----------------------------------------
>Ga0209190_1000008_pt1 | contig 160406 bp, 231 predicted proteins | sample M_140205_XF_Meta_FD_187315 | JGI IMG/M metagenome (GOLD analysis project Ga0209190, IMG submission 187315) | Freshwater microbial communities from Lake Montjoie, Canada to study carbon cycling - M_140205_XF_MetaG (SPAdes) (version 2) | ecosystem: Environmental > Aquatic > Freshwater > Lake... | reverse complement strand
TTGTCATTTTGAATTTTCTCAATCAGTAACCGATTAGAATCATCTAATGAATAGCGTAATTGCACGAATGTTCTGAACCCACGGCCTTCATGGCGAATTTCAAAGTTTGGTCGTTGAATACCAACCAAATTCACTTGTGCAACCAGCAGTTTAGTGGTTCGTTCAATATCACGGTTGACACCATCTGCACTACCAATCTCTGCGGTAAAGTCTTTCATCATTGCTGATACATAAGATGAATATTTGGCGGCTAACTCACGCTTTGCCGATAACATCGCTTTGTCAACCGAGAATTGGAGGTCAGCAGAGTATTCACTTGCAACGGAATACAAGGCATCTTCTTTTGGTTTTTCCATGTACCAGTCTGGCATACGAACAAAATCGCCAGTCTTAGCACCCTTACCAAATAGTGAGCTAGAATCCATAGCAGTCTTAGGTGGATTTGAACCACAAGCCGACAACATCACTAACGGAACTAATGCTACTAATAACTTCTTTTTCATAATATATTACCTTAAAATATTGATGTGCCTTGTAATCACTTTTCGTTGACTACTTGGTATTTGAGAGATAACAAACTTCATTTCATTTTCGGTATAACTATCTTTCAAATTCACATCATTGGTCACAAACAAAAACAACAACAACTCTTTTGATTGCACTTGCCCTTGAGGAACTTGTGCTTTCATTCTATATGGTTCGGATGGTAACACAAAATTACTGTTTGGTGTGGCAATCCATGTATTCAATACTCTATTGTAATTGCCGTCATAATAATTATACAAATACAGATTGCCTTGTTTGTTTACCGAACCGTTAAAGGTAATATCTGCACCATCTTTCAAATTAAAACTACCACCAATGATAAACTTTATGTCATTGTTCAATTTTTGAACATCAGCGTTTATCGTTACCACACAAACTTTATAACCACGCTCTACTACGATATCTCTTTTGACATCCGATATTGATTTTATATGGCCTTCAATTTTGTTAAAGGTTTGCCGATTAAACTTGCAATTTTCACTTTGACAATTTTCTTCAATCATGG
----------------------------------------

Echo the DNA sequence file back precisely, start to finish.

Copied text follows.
>Ga0209190_1000008_pt1 | contig 160406 bp, 231 predicted proteins | sample M_140205_XF_Meta_FD_187315 | JGI IMG/M metagenome (GOLD analysis project Ga0209190, IMG submission 187315) | Freshwater microbial communities from Lake Montjoie, Canada to study carbon cycling - M_140205_XF_MetaG (SPAdes) (version 2) | ecosystem: Environmental > Aquatic > Freshwater > Lake... | reverse complement strand
TTGTCATTTTGAATTTTCTCAATCAGTAACCGATTAGAATCATCTAATGAATAGCGTAATTGCACGAATGTTCTGAACCCACGGCCTTCATGGCGAATTTCAAAGTTTGGTCGTTGAATACCAACCAAATTCACTTGTGCAACCAGCAGTTTAGTGGTTCGTTCAATATCACGGTTGACACCATCTGCACTACCAATCTCTGCGGTAAAGTCTTTCATCATTGCTGATACATAAGATGAATATTTGGCGGCTAACTCACGCTTTGCCGATAACATCGCTTTGTCAACCGAGAATTGGAGGTCAGCAGAGTATTCACTTGCAACGGAATACAAGGCATCTTCTTTTGGTTTTTCCATGTACCAGTCTGGCATACGAACAAAATCGCCAGTCTTAGCACCCTTACCAAATAGTGAGCTAGAATCCATAGCAGTCTTAGGTGGATTTGAACCACAAGCCGACAACATCACTAACGGAACTAATGCTACTAATAACTTCTTTTTCATAATATATTACCTTAAAATATTGATGTGCCTTGTAATCACTTTTCGTTGACTACTTGGTATTTGAGAGATAACAAACTTCATTTCATTTTCGGTATAACTATCTTTCAAATTCACATCATTGGTCACAAACAAAAACAACAACAACTCTTTTGATTGCACTTGCCCTTGAGGAACTTGTGCTTTCATTCTATATGGTTCGGATGGTAACACAAAATTACTGTTTGGTGTGGCAATCCATGTATTCAATACTCTATTGTAATTGCCGTCATAATAATTATACAAATACAGATTGCCTTGTTTGTTTACCGAACCGTTAAAGGTAATATCTGCACCATCTTTCAAATTAAAACTACCACCAATGATAAACTTTATGTCATTGTTCAATTTTTGAACATCAGCGTTTATCGTTACCACACAAACTTTATAACCACGCTCTACTACGATATCTCTTTTGACATCCGATATTGATTTTATATGGCCTTCAATTTTGTTAAAGGTTTGCCGATTAAACTTGCAATTTTCACTTTGACAATTTTCTTCAATCATGG